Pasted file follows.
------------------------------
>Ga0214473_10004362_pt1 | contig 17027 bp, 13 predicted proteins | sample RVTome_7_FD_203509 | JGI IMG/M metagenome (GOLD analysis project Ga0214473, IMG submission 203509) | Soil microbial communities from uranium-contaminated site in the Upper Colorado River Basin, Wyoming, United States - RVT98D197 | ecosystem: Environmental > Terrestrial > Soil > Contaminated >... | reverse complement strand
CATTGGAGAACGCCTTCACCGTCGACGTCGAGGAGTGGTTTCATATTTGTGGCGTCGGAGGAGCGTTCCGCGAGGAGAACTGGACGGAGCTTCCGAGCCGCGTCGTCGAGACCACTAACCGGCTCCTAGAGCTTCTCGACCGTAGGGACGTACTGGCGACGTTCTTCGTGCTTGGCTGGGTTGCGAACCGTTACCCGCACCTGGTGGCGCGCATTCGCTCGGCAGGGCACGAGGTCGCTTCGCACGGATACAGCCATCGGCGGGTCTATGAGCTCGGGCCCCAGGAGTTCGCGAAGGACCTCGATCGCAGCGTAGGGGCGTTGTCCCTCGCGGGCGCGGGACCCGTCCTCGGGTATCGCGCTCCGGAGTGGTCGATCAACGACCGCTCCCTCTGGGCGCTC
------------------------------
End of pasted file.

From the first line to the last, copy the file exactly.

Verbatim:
>Ga0214473_10004362_pt1 | contig 17027 bp, 13 predicted proteins | sample RVTome_7_FD_203509 | JGI IMG/M metagenome (GOLD analysis project Ga0214473, IMG submission 203509) | Soil microbial communities from uranium-contaminated site in the Upper Colorado River Basin, Wyoming, United States - RVT98D197 | ecosystem: Environmental > Terrestrial > Soil > Contaminated >... | reverse complement strand
CATTGGAGAACGCCTTCACCGTCGACGTCGAGGAGTGGTTTCATATTTGTGGCGTCGGAGGAGCGTTCCGCGAGGAGAACTGGACGGAGCTTCCGAGCCGCGTCGTCGAGACCACTAACCGGCTCCTAGAGCTTCTCGACCGTAGGGACGTACTGGCGACGTTCTTCGTGCTTGGCTGGGTTGCGAACCGTTACCCGCACCTGGTGGCGCGCATTCGCTCGGCAGGGCACGAGGTCGCTTCGCACGGATACAGCCATCGGCGGGTCTATGAGCTCGGGCCCCAGGAGTTCGCGAAGGACCTCGATCGCAGCGTAGGGGCGTTGTCCCTCGCGGGCGCGGGACCCGTCCTCGGGTATCGCGCTCCGGAGTGGTCGATCAACGACCGCTCCCTCTGGGCGCTC